I hope that the TJ is wrong in its characterization of the new Northern New Brunswick economic development fund.
The new fund will replace three existing funds – the Restigouche-Chaleur Economic Development Fund, the Acadian Peninsula Economic Development Fund and the Miramichi Regional Economic Development Fund – that are set to expire at the end of this month.
Here’s the quote:
The fund is designed to assist small- and medium-sized businesses, entrepreneurship, innovation and skills and training. It will also help with infrastructure projects.
The article goes on to say that $105 million have been given out to firms like this over the terms of the previous funds. And to what end?
I’m not one of these people that decries how the funds were spent. I’ll let others pour over the projects and extract a few that raise public ire. But on its face, these programs didn’t work. The region keeps losing population – particularly young people – and many of the high quality jobs are lost and replaced with tourism and Walmart.
And, if the TJ is right, we are set to do it all over again.
Let me propose an alternative model. Tennessee.
Gov. Phil Bredesen’s Rural Opportunity Initiative is based on a three-pronged approach to local economic development. Among the initiatives:
• “Orange Carpet Tours” that prepare local officials for corporate site-selection visits.
• A series of tax incentives for companies that invest in the state’s rural areas.
• The Rural Opportunity Fund, a new line of capital for businesses in the state’s non-urban areas.
First of all this is not just about attracting industry although that is a critical part of the Tennessee program. You must understand that the fundamental goal is to foster new business investment in larger chunks. 100, 200, 300 jobs. National and international firms that offer good wages and benefits. That’s what Northern NB needs right now. We can’t replace $30/hour mill jobs that offered long term stable employment in a community (remember the mill in Dalhousie was operational for 90 years) with tourism jobs.
According to a local report, successes include:
• ThyssenKrupp Waupaca breaking ground on a $162 million expansion to the company’s Etowah operation in Southeast Tennessee, doubling the size of the current facility and adding more than 100 jobs.
• Fluid Routing Solutions adding 169 jobs as it consolidates its U.S. operations and expands its plant in Lexington in West Tennessee.
• Aisin Automotive Casting Tennessee investing $67 million to double the size of its plant in Clinton in East Tennessee and add 160 jobs.
• Vifan USA Inc. has begun construction on a $72 million facility in Morristown in East Tennessee.
• The combination of state incentives and available programs from the Tennessee Valley Authority also landed Fischer Tool & Die, which is building a $45 million plant in Tullahoma in southern Middle Tennessee.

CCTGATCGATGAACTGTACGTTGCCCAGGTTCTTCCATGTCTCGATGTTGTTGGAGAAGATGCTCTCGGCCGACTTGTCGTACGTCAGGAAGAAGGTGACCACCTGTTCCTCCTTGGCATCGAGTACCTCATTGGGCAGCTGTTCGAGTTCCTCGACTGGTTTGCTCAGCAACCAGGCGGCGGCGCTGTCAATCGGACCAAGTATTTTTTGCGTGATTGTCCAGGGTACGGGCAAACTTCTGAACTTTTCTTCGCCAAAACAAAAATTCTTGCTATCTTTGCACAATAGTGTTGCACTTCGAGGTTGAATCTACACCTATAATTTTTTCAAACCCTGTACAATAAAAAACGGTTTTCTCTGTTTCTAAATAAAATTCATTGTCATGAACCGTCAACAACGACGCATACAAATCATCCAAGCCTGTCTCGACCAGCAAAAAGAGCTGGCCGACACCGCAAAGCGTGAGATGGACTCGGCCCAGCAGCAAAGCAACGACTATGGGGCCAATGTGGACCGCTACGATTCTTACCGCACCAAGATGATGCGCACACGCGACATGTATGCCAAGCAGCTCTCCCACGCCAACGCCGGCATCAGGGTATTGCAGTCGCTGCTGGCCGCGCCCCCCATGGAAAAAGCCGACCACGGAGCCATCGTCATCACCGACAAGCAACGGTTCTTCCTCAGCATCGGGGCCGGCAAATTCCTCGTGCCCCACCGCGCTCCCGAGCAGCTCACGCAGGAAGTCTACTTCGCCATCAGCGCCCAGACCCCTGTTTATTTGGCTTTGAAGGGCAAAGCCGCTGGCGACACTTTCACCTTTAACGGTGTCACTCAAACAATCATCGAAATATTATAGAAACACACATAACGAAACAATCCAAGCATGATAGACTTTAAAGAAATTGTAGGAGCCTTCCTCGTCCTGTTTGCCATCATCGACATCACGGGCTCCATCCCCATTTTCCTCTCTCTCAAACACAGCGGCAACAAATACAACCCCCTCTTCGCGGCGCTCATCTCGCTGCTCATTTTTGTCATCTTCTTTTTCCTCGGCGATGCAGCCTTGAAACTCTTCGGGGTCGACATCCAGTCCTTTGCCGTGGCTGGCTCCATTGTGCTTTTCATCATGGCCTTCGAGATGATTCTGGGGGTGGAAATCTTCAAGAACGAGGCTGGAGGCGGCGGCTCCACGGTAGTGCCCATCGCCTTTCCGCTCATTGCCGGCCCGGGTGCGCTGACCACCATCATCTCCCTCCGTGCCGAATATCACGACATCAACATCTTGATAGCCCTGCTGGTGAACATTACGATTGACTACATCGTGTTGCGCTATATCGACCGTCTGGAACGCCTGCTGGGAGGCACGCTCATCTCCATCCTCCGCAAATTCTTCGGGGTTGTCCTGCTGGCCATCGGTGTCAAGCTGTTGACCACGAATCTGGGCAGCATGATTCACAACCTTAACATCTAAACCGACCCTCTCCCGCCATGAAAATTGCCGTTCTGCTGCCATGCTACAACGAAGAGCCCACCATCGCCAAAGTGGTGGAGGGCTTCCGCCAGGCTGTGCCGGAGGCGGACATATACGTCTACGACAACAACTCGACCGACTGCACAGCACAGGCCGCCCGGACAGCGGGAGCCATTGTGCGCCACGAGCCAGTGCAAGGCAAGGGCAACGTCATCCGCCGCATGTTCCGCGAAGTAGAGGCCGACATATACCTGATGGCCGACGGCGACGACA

• Auto parts manufacturer Arvin Sango looked at 20 locales before deciding to build a $10 million plant in Henderson.
Just those companies – 600-700 good paying jobs with well known firms. That’s what Northern New Brunswick needs.
Again, I can anticipate the reaction. “We don’t need these big firms coming in and taking taxpayer money and then leaving” or “Small businesses are the lifeblood of the community” or “We need to invest in our own companies”, etc. etc. etc.
We’ve taken that approach, folks, for decades and it hasn’t helped – particularly Northern New Brunswick.
It’s frustrating as an economic developer that people in leadership positions don’t see this – or at least don’t act on it.
We will have another fund that doles out dribs and drabs to small firms – again – probably some good projects – but in the end it will have neglible impact – just like the last three.
We need a funding mechanism coupled with a strong economic development that is open to all – local firms, national firms and international firms but the emphasis must be on demonstrable new investments that create 50, 100, 200 or more good paying jobs with good benefits.
Last point on this and I know I am a broken record but repetition is sometimes required. There are those that say “we can’t attract firms to Northern New Brunswick”. I have heard “it’s hard enough trying to convince firms to set up in Saint John or Fredericton.”
But to me that shows a lack of belief in the province and a lack of willingness to seriously work on the value proposition. If there are roadblocks to attracting investment in Northern New Brunswick – let’s get them out of the way. We spend $200 million to build roads without thinking twice. We spend $600 million on seasonal EI payments each year and it never gets a mention. Surely, we can address the barriers to investment in the North – which is the real issue here.